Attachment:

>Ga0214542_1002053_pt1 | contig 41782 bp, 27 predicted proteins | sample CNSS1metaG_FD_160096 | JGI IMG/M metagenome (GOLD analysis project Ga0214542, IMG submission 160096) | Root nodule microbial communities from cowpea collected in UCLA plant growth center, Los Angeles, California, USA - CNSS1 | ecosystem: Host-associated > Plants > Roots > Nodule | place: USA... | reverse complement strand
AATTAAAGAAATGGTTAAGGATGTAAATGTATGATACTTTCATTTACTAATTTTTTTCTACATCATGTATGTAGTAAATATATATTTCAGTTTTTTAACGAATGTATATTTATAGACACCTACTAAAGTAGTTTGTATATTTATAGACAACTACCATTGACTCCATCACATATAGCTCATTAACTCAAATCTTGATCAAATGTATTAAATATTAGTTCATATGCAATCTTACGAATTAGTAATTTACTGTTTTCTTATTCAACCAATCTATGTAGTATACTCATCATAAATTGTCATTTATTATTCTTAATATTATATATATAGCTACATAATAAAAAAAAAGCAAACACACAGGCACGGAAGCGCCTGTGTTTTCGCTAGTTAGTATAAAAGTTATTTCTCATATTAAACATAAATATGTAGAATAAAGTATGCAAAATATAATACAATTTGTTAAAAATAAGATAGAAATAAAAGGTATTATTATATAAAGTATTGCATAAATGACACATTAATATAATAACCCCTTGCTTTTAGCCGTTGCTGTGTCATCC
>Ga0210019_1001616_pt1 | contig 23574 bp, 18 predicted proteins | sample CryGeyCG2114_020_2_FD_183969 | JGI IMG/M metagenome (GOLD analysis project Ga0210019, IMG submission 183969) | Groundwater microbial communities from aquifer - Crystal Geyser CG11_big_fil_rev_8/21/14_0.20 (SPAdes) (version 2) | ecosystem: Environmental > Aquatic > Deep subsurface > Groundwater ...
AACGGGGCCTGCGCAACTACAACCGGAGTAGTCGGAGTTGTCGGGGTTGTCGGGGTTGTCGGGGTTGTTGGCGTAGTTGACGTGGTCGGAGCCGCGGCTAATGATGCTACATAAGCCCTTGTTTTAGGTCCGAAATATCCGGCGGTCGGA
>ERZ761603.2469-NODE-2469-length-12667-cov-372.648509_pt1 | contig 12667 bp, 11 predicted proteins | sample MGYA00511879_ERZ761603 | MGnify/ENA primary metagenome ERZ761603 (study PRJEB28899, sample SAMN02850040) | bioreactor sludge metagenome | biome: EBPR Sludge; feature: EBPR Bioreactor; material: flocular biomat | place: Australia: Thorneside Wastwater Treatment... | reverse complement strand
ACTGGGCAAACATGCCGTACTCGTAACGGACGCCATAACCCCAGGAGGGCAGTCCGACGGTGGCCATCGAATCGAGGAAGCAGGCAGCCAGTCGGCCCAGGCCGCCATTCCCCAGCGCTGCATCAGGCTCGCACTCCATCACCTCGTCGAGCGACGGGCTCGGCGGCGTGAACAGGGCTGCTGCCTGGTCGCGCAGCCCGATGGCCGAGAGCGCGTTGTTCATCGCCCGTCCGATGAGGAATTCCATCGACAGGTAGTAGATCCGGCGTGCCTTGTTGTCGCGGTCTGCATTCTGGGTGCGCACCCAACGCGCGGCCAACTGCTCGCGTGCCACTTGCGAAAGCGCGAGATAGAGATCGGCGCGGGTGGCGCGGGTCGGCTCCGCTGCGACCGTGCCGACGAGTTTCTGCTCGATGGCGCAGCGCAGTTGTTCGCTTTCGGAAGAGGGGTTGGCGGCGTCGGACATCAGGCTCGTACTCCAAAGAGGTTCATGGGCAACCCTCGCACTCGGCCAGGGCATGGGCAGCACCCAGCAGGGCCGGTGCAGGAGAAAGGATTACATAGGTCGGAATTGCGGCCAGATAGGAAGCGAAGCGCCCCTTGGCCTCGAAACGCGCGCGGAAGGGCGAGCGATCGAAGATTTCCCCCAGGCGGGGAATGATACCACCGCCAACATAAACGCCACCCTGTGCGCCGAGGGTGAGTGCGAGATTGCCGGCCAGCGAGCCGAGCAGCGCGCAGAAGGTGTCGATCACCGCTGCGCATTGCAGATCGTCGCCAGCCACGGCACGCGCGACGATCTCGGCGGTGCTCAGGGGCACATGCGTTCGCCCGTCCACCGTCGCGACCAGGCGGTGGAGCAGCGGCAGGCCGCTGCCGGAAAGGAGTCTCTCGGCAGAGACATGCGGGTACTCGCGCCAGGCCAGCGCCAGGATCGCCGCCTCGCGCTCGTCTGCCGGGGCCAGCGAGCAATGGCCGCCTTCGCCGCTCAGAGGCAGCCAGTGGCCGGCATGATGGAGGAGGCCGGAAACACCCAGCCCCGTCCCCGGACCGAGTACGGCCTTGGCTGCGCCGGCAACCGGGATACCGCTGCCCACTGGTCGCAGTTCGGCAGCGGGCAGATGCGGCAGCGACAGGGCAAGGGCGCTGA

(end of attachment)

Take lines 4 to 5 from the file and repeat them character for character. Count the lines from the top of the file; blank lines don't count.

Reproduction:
AACGGGGCCTGCGCAACTACAACCGGAGTAGTCGGAGTTGTCGGGGTTGTCGGGGTTGTCGGGGTTGTTGGCGTAGTTGACGTGGTCGGAGCCGCGGCTAATGATGCTACATAAGCCCTTGTTTTAGGTCCGAAATATCCGGCGGTCGGA
>ERZ761603.2469-NODE-2469-length-12667-cov-372.648509_pt1 | contig 12667 bp, 11 predicted proteins | sample MGYA00511879_ERZ761603 | MGnify/ENA primary metagenome ERZ761603 (study PRJEB28899, sample SAMN02850040) | bioreactor sludge metagenome | biome: EBPR Sludge; feature: EBPR Bioreactor; material: flocular biomat | place: Australia: Thorneside Wastwater Treatment... | reverse complement strand